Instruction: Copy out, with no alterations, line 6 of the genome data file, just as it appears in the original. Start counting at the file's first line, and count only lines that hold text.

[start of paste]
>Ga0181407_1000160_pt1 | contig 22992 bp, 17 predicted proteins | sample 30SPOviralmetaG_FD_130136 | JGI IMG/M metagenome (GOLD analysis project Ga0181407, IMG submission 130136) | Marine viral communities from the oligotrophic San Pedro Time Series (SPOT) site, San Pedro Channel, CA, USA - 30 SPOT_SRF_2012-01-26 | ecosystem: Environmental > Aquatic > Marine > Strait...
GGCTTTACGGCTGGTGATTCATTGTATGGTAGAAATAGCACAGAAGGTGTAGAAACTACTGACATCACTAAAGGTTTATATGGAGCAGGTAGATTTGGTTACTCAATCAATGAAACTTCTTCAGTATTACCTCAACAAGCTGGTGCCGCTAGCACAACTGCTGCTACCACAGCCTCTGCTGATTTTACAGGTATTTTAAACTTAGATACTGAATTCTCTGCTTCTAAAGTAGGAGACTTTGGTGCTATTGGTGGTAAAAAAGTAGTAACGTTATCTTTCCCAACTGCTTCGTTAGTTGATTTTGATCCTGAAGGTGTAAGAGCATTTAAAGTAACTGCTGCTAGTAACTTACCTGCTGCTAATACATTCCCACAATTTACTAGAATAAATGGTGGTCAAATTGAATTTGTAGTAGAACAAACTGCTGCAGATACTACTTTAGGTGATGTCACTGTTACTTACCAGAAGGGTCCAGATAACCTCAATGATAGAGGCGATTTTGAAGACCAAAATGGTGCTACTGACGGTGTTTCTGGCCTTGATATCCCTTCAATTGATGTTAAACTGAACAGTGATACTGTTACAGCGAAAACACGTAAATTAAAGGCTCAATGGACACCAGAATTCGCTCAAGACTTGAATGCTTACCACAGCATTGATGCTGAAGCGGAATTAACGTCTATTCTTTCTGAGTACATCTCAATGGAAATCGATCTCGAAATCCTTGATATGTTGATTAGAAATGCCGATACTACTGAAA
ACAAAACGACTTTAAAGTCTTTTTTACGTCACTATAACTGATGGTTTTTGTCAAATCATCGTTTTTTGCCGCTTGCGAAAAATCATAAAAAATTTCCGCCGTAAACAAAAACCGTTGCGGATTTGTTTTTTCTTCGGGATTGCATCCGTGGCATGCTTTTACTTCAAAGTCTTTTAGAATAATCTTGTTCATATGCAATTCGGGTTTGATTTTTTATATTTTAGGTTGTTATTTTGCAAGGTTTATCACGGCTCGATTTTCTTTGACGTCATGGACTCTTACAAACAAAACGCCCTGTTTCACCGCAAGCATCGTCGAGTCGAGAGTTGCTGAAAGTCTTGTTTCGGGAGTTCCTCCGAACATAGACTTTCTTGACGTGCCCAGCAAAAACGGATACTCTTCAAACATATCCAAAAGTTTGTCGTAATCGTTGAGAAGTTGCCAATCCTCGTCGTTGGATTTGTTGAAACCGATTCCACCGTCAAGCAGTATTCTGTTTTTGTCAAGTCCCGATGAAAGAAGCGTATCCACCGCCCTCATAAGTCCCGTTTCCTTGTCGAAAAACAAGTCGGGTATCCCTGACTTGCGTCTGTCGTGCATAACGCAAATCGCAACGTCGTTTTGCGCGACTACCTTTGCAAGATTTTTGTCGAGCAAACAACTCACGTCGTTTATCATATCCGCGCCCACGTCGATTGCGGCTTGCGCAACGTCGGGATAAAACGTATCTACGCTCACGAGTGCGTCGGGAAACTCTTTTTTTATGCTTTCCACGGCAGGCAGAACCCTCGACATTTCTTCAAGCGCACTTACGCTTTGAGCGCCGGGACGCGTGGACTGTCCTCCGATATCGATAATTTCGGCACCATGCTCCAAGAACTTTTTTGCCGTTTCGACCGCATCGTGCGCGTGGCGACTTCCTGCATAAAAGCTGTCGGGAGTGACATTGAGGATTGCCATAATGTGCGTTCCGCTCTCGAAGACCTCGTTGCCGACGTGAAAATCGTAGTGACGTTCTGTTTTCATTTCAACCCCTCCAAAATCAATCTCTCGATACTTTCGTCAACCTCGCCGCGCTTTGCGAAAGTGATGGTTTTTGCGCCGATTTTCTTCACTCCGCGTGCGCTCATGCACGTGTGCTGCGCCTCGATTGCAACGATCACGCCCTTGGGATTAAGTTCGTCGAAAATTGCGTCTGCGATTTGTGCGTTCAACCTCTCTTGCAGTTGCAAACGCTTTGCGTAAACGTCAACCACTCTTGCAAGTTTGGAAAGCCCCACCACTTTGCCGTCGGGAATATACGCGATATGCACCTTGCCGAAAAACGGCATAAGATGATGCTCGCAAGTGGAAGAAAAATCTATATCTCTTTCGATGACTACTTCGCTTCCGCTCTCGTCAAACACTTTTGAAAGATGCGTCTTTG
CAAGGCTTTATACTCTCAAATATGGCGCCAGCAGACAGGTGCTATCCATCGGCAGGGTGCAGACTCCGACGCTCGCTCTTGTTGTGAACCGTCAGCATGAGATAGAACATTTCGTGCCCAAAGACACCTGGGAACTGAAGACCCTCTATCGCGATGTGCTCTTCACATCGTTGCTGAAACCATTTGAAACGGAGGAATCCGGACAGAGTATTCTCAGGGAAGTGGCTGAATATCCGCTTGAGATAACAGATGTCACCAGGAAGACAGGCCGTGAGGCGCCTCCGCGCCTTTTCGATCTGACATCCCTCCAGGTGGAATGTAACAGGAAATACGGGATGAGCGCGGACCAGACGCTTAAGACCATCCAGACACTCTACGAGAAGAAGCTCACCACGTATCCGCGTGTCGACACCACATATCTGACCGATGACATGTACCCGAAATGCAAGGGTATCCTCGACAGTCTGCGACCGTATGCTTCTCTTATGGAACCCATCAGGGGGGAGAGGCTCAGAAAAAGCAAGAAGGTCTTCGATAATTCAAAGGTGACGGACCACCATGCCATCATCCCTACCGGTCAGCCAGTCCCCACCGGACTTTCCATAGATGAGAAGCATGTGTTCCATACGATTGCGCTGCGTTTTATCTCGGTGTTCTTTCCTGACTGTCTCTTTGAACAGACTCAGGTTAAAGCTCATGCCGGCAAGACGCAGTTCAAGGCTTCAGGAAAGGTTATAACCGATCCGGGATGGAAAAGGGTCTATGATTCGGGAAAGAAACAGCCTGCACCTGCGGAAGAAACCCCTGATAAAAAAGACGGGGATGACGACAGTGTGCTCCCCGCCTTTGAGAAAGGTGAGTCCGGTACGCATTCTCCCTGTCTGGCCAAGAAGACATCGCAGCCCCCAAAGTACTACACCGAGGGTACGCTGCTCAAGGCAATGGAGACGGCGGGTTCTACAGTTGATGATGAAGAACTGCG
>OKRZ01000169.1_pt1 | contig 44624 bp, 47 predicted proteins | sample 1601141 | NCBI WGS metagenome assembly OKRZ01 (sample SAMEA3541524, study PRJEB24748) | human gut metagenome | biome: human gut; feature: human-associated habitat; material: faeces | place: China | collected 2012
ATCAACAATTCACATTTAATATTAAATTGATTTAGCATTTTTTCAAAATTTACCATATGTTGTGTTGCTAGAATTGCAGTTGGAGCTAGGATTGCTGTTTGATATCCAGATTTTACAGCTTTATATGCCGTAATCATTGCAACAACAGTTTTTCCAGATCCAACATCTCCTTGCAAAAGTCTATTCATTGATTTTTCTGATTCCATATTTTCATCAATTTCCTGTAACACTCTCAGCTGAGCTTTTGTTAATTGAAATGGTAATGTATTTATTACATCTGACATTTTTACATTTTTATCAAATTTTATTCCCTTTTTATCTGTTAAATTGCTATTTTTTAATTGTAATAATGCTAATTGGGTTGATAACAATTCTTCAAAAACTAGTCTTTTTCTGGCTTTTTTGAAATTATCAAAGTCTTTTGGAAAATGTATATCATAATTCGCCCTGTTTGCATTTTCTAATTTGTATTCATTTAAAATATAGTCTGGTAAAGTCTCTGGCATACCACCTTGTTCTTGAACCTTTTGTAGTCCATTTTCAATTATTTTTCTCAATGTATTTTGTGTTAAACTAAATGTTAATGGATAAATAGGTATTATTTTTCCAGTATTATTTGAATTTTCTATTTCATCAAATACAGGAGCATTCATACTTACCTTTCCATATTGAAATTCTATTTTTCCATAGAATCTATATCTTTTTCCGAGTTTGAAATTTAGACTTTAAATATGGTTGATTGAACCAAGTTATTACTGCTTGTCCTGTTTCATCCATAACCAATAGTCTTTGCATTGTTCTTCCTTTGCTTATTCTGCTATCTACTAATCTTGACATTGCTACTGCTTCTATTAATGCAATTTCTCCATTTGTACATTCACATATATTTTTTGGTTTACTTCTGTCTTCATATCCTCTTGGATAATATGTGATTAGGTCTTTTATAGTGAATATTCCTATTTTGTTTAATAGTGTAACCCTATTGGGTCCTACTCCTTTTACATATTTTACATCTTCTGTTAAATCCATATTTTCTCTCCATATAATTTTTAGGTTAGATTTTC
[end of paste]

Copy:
ATCAACAATTCACATTTAATATTAAATTGATTTAGCATTTTTTCAAAATTTACCATATGTTGTGTTGCTAGAATTGCAGTTGGAGCTAGGATTGCTGTTTGATATCCAGATTTTACAGCTTTATATGCCGTAATCATTGCAACAACAGTTTTTCCAGATCCAACATCTCCTTGCAAAAGTCTATTCATTGATTTTTCTGATTCCATATTTTCATCAATTTCCTGTAACACTCTCAGCTGAGCTTTTGTTAATTGAAATGGTAATGTATTTATTACATCTGACATTTTTACATTTTTATCAAATTTTATTCCCTTTTTATCTGTTAAATTGCTATTTTTTAATTGTAATAATGCTAATTGGGTTGATAACAATTCTTCAAAAACTAGTCTTTTTCTGGCTTTTTTGAAATTATCAAAGTCTTTTGGAAAATGTATATCATAATTCGCCCTGTTTGCATTTTCTAATTTGTATTCATTTAAAATATAGTCTGGTAAAGTCTCTGGCATACCACCTTGTTCTTGAACCTTTTGTAGTCCATTTTCAATTATTTTTCTCAATGTATTTTGTGTTAAACTAAATGTTAATGGATAAATAGGTATTATTTTTCCAGTATTATTTGAATTTTCTATTTCATCAAATACAGGAGCATTCATACTTACCTTTCCATATTGAAATTCTATTTTTCCATAGAATCTATATCTTTTTCCGAGTTTGAAATTTAGACTTTAAATATGGTTGATTGAACCAAGTTATTACTGCTTGTCCTGTTTCATCCATAACCAATAGTCTTTGCATTGTTCTTCCTTTGCTTATTCTGCTATCTACTAATCTTGACATTGCTACTGCTTCTATTAATGCAATTTCTCCATTTGTACATTCACATATATTTTTTGGTTTACTTCTGTCTTCATATCCTCTTGGATAATATGTGATTAGGTCTTTTATAGTGAATATTCCTATTTTGTTTAATAGTGTAACCCTATTGGGTCCTACTCCTTTTACATATTTTACATCTTCTGTTAAATCCATATTTTCTCTCCATATAATTTTTAGGTTAGATTTTC